And, oh yes: Both are serious Super Bowl contenders.
Listen to defensive back Brandon Browner when he says that Seattle "has big goals" this year after advancing to the playoffs last season, when the Seahawks defeated the Washington Redskins and gave the Atlanta Falcons all they wanted before bowing out in the divisional round of the playoffs.
Take heed when the pundits pick the Niners to win it all behind Colin Kaepernick, his bevy of offensive weapons and a defense led by Patrick Willis, the best linebacker in the league.
Add in the Arizona Cardinals, much improved because they have Carson Palmer at quarterback, a guy who can get the ball to Larry Fitzgerald. And don't overlook the St. Louis Rams. They think Sam Bradford is about to become an elite signal-caller, and their defense is much improved now that Jeff Fisher has had a year to settle in as coach.
To say the drama finally is returning out west after years when this division was a doormat might be an understatement.
"We have high expectations for this season," Seattle coach Pete Carroll told reporters during training camp. "We wanted to have a good offseason and we wanted to have a good camp, and I thought we did that. We're ready to go for the season coming up. I'm happy with how seriously the guys took things, and we're ready to try to take that next step."
Seattle and San Francisco are at the forefront. The Niners have Kaepernick, a talented dual-threat quarterback with a strong arm and eye-catching physical ability. The Seahawks have Russell Wilson, smart and compact and a great leader in just his second year. The defenses are two of the best if not the two best in the league.
There's even a local flavor, with former Utah State Aggies Bobby Wagner and Robert Turbin playing key roles as rookies in Seattle's resurgence last season. Throw in the fact that San Francisco came within yards of a Super Bowl championship in February, and the stage is set for what could be a memorable division race.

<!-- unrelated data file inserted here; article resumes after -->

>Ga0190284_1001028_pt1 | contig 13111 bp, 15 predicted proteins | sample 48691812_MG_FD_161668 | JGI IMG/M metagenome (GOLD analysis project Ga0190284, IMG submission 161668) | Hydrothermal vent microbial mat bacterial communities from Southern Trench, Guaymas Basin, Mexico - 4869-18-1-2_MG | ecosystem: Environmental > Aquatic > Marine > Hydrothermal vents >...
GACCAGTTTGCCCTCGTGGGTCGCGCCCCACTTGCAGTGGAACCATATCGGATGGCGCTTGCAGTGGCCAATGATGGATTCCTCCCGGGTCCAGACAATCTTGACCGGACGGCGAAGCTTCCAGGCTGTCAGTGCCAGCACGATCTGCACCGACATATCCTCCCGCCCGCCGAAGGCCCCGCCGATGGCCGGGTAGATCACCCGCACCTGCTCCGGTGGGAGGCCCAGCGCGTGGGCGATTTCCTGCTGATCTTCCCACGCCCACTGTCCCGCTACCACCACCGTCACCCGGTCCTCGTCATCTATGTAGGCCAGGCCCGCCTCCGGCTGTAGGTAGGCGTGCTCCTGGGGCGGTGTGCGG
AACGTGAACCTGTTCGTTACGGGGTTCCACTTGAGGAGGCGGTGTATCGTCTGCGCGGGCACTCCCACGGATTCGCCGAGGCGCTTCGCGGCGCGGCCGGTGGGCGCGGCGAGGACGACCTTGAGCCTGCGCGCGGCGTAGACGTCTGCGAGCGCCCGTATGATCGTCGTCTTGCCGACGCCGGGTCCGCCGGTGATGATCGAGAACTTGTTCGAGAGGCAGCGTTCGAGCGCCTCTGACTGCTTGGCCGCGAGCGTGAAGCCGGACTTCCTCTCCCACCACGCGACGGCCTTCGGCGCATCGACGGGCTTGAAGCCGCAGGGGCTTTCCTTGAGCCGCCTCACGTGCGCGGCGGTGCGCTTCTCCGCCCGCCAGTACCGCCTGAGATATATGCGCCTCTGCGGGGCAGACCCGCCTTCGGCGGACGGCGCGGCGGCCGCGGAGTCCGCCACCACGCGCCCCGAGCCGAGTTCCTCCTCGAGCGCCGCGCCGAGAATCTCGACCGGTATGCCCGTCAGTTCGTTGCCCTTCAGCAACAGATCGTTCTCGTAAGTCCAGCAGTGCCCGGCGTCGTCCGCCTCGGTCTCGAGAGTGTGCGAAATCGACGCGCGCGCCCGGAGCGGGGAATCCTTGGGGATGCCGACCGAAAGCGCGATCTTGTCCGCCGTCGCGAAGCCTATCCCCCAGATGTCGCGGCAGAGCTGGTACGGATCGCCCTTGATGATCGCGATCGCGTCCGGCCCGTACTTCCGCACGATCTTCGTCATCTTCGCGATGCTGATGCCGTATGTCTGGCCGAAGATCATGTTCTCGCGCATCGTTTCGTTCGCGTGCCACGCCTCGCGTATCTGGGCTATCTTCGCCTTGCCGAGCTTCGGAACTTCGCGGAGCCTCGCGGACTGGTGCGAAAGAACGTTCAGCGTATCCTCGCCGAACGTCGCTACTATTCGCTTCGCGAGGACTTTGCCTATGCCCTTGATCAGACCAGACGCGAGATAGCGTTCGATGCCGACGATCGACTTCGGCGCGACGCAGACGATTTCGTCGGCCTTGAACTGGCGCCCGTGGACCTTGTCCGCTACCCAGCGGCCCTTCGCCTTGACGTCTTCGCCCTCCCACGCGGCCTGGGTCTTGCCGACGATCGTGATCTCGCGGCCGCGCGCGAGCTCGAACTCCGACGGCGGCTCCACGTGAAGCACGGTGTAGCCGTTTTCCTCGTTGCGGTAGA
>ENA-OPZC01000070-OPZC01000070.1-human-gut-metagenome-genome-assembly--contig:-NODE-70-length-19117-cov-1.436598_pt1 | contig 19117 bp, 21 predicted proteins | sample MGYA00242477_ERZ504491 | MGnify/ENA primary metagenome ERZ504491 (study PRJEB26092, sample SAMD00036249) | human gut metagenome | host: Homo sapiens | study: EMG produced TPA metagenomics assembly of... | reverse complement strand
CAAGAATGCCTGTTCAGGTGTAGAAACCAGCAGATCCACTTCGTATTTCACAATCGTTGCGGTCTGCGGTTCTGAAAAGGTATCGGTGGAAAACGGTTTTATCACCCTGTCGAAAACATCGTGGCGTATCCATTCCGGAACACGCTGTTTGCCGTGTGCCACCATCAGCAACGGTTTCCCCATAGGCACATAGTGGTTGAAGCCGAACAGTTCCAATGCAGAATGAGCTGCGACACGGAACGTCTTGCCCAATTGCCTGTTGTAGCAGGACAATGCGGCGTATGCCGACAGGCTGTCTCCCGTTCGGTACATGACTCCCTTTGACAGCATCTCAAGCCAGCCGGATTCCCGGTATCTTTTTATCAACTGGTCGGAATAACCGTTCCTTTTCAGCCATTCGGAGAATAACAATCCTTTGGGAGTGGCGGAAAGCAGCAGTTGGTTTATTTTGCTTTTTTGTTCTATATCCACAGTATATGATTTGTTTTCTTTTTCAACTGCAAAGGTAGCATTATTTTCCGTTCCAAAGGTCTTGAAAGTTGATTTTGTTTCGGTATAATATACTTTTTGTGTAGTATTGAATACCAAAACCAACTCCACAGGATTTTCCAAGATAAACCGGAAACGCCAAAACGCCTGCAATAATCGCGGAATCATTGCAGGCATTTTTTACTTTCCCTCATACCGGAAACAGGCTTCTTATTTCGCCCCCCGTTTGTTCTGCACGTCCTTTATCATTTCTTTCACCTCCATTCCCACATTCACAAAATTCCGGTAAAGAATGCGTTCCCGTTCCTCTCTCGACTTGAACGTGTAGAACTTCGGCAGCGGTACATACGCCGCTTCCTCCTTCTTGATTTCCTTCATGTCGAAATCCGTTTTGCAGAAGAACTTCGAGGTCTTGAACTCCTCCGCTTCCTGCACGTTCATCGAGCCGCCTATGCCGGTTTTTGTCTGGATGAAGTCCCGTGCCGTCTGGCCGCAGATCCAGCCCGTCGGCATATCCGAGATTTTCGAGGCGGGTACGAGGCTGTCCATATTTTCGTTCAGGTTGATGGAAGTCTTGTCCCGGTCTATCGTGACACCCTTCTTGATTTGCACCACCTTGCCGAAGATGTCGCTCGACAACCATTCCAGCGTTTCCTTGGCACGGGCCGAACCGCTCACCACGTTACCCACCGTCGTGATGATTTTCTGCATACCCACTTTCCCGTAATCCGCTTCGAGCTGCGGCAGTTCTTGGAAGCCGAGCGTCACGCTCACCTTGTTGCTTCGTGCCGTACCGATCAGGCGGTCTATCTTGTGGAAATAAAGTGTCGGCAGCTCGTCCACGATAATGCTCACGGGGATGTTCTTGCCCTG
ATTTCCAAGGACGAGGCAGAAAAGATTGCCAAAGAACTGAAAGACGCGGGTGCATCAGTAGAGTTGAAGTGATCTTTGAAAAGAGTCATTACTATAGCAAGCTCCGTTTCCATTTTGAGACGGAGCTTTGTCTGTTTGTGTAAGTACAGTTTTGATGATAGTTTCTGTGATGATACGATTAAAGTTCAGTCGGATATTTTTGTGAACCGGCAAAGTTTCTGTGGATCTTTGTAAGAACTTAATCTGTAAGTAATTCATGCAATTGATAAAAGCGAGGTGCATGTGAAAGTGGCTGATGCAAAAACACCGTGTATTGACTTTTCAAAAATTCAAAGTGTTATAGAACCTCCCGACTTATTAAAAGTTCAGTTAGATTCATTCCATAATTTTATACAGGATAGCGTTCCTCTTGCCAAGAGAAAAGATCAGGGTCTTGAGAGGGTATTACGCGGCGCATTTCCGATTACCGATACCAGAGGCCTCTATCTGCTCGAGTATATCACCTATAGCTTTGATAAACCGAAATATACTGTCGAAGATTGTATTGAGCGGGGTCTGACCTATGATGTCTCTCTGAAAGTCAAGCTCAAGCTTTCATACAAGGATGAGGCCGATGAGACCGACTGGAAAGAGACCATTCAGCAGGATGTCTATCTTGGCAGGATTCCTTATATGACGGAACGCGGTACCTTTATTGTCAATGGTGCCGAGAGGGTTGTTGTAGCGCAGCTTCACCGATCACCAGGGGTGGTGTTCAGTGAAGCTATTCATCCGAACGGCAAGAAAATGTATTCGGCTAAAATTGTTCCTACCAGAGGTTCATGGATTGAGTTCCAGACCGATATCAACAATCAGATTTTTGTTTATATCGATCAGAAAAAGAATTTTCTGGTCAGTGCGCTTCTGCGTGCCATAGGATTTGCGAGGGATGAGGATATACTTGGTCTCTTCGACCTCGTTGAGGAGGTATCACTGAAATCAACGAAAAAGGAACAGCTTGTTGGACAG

And it gets better. Factoring in the dislike these two teams have for each other could make it the best rivalry in the NFL.
In a year when the two franchises potentially could square off three times, Jim Harbaugh more than stirred the pot in June when he said the Seahawks "won by cheating" in response to a question about five Seattle players being suspended for banned substances since 2011.
Browner fired back, going on a Seattle radio station and saying he would put his hands around Harbaugh's neck if he were lining up against him after such a comment.
"I don't like using the word 'hate,' but it's definitely like a heavyweight fight when we play each other," Willis told ESPN.com. "We're not throwing little jabs that barely hurt. We're trying to knock each other out."
It should make for compelling football this season that no other division in the league can match. Each division has one team that's pretty good or elite. No division this season has two teams that are Super Bowl contenders, with great football and dramatic storylines as well.
That makes the NFC West the best in the NFL for 2013. And when it all settles, the Super Bowl trophy very well could rest in one of two cities with NFL teams that officially hate each other.
Seahawks vs. Niners
Oct. 18 • San Francisco 13, Seattle 6
Dec. 23 • Seattle 42, San Francisco 13
Sept. 15 • San Francisco at Seattle, 6:30 p.m. (NBC)
Dec. 8 • Seattle at San Francisco, 2:25 p.m.(Fox)